Together Alone

Brad Hoyt


4 on 6 CD

If I had to name instruments that seem to be made to play solo the piano and the harp guitar would be right up at the top of the list. So when Brad Hoyt told me that he had recorded a collection of duets with piano and harp guitar I just had to hear it for myself. Together Alone turned out to be a pleasant surprise.

The reasons for checking this CD out are the same ones that explain its quality. Brad Hoyt is a sensitive songwriter (he wrote all of the songs) and an equally adept duo partner - the songs suit both instruments and the piano never overshadows the guitar. The third reason for this album's success is the high-calibre guest guitarists.

The CD begins with Midwestern Expansion, and with the very first notes we are greeted with the beautiful textures that guest Antoine Dufour provides on his Noble harp guitar. We know that Antoine Dufour is a terrific guitarist, and here he is at his best. Brad Hoyt complements Antoine's playing by adding to the texture, and also staying out of the way of the harp guitar's beautifully booming bass strings. This easy-going tune is great to just wind down and start enjoying the music.

Martyr's Last Crossing is a more introspective piece inspired by St. Ignatius of Antioch's voyage to be executed in the Roman Forum. Jeff Titus presents a softer approach on his Carlson "Oracle" harp sympitar as befits so meditative a subject. His soloing is at turns bluesy, contrapuntal, and modally melodic, with a sitar-like drone sounding in the background at points. You can view photos of this amazing combination of woodworking beauty and modern technology here.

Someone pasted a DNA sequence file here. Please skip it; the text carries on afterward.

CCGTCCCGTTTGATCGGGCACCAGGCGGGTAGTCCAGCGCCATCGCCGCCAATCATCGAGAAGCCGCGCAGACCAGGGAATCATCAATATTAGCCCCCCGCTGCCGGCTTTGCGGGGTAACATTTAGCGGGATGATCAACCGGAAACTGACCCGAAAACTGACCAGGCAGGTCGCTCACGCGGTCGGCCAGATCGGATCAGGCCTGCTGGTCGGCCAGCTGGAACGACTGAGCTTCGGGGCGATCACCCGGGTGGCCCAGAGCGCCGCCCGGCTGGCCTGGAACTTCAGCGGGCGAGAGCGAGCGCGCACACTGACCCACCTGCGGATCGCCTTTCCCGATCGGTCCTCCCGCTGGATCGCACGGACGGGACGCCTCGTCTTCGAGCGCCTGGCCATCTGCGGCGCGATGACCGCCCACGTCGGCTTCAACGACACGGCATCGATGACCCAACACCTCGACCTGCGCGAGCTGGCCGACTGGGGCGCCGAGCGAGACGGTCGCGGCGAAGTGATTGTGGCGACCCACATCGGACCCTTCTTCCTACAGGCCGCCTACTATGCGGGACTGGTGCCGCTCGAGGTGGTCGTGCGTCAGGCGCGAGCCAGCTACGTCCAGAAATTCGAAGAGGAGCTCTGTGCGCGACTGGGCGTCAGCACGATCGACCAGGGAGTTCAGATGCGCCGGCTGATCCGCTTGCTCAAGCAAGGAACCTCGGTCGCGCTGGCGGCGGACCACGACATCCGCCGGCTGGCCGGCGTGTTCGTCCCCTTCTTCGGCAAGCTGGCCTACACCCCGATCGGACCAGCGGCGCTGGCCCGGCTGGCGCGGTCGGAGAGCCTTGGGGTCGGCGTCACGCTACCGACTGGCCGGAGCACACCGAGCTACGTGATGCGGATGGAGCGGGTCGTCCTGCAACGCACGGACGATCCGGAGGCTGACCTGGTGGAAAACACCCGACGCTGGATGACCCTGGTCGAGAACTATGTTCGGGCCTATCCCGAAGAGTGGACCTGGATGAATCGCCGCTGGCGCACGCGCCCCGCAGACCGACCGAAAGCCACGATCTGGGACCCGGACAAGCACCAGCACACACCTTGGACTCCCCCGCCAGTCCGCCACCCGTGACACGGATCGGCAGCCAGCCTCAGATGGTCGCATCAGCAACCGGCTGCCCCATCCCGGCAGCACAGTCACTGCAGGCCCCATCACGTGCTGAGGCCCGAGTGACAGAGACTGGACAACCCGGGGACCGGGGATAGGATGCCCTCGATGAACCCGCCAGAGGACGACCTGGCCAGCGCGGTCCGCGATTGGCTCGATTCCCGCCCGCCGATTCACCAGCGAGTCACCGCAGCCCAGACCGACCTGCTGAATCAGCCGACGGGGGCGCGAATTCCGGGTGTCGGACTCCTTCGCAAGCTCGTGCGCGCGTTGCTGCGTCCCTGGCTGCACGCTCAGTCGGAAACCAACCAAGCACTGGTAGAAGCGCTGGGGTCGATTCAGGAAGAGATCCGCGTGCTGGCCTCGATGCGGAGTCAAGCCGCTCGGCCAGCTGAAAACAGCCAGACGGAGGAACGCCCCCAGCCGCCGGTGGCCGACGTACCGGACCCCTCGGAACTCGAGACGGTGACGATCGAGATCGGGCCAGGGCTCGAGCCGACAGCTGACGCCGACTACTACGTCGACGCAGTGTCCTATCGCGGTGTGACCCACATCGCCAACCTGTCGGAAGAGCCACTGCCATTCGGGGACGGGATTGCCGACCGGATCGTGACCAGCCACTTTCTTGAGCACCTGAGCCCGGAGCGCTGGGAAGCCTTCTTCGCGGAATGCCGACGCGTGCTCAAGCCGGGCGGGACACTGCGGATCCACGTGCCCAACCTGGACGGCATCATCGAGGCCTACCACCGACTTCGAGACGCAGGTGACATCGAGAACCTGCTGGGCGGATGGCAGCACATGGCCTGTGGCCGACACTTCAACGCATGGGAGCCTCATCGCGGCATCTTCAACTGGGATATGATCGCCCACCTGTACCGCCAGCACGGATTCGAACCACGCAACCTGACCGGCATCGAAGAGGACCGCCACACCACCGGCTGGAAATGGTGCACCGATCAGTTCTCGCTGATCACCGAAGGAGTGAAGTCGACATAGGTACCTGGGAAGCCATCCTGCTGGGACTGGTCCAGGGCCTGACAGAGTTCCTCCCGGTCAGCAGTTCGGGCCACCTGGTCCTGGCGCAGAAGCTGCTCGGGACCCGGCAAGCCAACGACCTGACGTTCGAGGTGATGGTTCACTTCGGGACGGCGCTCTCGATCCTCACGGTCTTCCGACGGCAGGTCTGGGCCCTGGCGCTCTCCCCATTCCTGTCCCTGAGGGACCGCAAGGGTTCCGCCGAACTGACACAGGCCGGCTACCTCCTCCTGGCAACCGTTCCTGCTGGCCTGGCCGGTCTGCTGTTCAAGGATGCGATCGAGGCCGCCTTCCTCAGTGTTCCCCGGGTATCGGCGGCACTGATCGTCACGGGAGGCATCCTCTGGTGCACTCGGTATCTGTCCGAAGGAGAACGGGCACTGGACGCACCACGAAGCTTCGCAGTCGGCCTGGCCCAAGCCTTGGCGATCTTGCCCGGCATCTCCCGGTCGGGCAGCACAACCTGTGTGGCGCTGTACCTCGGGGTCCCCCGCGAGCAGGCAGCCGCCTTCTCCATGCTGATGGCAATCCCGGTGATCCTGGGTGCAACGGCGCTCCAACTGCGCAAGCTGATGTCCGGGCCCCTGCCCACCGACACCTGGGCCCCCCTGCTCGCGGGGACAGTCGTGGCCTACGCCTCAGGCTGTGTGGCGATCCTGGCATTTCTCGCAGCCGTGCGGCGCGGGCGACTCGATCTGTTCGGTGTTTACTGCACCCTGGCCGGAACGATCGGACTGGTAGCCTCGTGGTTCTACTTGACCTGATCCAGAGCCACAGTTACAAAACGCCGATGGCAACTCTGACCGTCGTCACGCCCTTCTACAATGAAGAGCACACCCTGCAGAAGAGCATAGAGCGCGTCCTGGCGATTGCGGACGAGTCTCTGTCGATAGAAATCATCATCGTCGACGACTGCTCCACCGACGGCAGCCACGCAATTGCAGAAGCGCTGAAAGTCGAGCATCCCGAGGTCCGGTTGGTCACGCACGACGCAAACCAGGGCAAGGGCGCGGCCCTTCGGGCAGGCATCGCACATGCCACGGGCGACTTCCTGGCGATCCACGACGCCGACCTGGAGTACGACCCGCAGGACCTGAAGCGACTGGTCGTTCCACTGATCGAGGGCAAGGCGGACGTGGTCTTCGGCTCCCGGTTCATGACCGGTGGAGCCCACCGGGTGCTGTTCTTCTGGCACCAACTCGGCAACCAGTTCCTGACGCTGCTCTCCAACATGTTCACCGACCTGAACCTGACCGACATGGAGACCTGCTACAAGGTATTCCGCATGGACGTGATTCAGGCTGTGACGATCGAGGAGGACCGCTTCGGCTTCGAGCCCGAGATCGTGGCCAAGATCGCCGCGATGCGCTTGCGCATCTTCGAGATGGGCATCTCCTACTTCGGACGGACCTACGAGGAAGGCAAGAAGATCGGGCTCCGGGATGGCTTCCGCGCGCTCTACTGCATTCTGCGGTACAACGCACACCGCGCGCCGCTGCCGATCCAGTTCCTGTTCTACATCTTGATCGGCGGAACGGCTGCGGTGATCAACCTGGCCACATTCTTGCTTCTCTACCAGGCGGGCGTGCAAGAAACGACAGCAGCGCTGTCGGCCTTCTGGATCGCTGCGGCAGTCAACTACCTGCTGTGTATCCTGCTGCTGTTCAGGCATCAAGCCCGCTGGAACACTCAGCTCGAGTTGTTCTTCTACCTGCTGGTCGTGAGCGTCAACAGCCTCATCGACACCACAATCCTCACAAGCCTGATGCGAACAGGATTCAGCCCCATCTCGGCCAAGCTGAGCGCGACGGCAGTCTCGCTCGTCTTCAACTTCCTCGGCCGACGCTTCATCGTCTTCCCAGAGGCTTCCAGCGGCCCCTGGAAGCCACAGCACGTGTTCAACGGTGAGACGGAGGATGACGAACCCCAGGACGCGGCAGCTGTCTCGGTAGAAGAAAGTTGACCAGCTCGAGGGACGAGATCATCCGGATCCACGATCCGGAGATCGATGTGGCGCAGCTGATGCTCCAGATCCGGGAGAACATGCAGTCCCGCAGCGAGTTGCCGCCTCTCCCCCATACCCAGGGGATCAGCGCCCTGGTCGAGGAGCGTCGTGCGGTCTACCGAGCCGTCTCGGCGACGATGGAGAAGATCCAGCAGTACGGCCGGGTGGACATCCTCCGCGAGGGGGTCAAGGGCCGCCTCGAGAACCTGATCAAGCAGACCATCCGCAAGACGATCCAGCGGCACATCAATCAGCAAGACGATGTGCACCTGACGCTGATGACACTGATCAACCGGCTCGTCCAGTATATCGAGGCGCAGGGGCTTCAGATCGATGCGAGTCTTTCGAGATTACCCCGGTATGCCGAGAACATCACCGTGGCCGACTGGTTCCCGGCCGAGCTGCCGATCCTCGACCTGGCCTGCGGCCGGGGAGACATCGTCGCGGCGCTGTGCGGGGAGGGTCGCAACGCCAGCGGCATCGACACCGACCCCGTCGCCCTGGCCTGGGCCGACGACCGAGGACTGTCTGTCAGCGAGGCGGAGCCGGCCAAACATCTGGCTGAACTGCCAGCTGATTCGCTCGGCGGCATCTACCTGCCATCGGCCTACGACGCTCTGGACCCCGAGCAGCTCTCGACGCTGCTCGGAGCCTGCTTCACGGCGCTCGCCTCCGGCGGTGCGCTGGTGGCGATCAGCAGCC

Sharper's Lament is a funky jazz workout that Brad Hoyt plays with Mike Doolin on his Doolin jazz harp guitar. This one is great fun, at times flirting with reggae and even ska. By the way, "sharper" is a very old word for a con man or grifter. Here our sharper is a bit down on his luck and so feeling a bit blue. Jon Crabiel adds some tasty percussion.

Together Alone begins in an almost classical style, a mood echoed perfectly by Stacy Hobbs on his Noble harp guitar . Despite the songwriter's disclaimer this piece does speak of places and times far away, with hints of the past and possible futures. The intertwining of the instruments is particularly fine .

Tonight We Dance is a bit more exotic, with touches of Eastern European music infused into the heart of the song. Muriel Anderson adds to the exoticism with her Doolin harp requinto. This fascinating instrument consists of a smaller-bodied classical guitar which sounds like a regular guitar capoed at the third fret, with bass strings extending down from G. You can see this very instrument on the Doolin Guitars site. It really is worth a visit to the site. And it sounds as good as it looks.

Continuing with more of these unique harp guitars, John Doan plays his Sullivan-Elliot 20-string harp guitar on Letting Go. The high strings sound like the purest silver floating their melody high up there in this introspective tune. Yet another tune to luxuriate in its wonderful sonic space.

Fisherman's Mistress has the sound of a somewhat mischievous dance, with just a touch of honky-tonk and a pinch of country blues. Gregg Miner contributes both his Zimmerman harp guitar and his Knutsen harp mandolin to this tune which was originally to be a Greek fishing song. This is one of the songs that will stick with you even after the first hearing.